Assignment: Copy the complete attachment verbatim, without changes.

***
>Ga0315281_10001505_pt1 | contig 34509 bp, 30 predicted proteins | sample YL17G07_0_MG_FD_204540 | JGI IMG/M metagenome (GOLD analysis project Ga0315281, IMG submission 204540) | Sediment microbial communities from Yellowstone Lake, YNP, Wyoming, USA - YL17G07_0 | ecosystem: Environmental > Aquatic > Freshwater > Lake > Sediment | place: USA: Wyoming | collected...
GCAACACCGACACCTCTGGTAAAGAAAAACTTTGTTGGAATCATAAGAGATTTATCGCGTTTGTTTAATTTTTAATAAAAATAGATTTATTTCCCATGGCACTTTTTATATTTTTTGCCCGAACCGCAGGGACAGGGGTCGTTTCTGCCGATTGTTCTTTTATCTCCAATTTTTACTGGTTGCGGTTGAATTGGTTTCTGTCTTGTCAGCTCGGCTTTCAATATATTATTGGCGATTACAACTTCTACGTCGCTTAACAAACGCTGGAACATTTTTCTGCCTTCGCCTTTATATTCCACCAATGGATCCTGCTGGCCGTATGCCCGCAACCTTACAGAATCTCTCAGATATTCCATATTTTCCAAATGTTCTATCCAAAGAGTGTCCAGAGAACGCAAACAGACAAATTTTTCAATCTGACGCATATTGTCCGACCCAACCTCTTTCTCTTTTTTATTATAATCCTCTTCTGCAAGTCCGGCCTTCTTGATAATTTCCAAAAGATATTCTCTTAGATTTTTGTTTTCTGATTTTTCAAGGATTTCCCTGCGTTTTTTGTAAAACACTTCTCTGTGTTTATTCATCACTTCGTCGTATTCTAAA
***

>Ga0315281_10001505_pt1 | contig 34509 bp, 30 predicted proteins | sample YL17G07_0_MG_FD_204540 | JGI IMG/M metagenome (GOLD analysis project Ga0315281, IMG submission 204540) | Sediment microbial communities from Yellowstone Lake, YNP, Wyoming, USA - YL17G07_0 | ecosystem: Environmental > Aquatic > Freshwater > Lake > Sediment | place: USA: Wyoming | collected...
GCAACACCGACACCTCTGGTAAAGAAAAACTTTGTTGGAATCATAAGAGATTTATCGCGTTTGTTTAATTTTTAATAAAAATAGATTTATTTCCCATGGCACTTTTTATATTTTTTGCCCGAACCGCAGGGACAGGGGTCGTTTCTGCCGATTGTTCTTTTATCTCCAATTTTTACTGGTTGCGGTTGAATTGGTTTCTGTCTTGTCAGCTCGGCTTTCAATATATTATTGGCGATTACAACTTCTACGTCGCTTAACAAACGCTGGAACATTTTTCTGCCTTCGCCTTTATATTCCACCAATGGATCCTGCTGGCCGTATGCCCGCAACCTTACAGAATCTCTCAGATATTCCATATTTTCCAAATGTTCTATCCAAAGAGTGTCCAGAGAACGCAAACAGACAAATTTTTCAATCTGACGCATATTGTCCGACCCAACCTCTTTCTCTTTTTTATTATAATCCTCTTCTGCAAGTCCGGCCTTCTTGATAATTTCCAAAAGATATTCTCTTAGATTTTTGTTTTCTGATTTTTCAAGGATTTCCCTGCGTTTTTTGTAAAACACTTCTCTGTGTTTATTCATCACTTCGTCGTATTCTAAA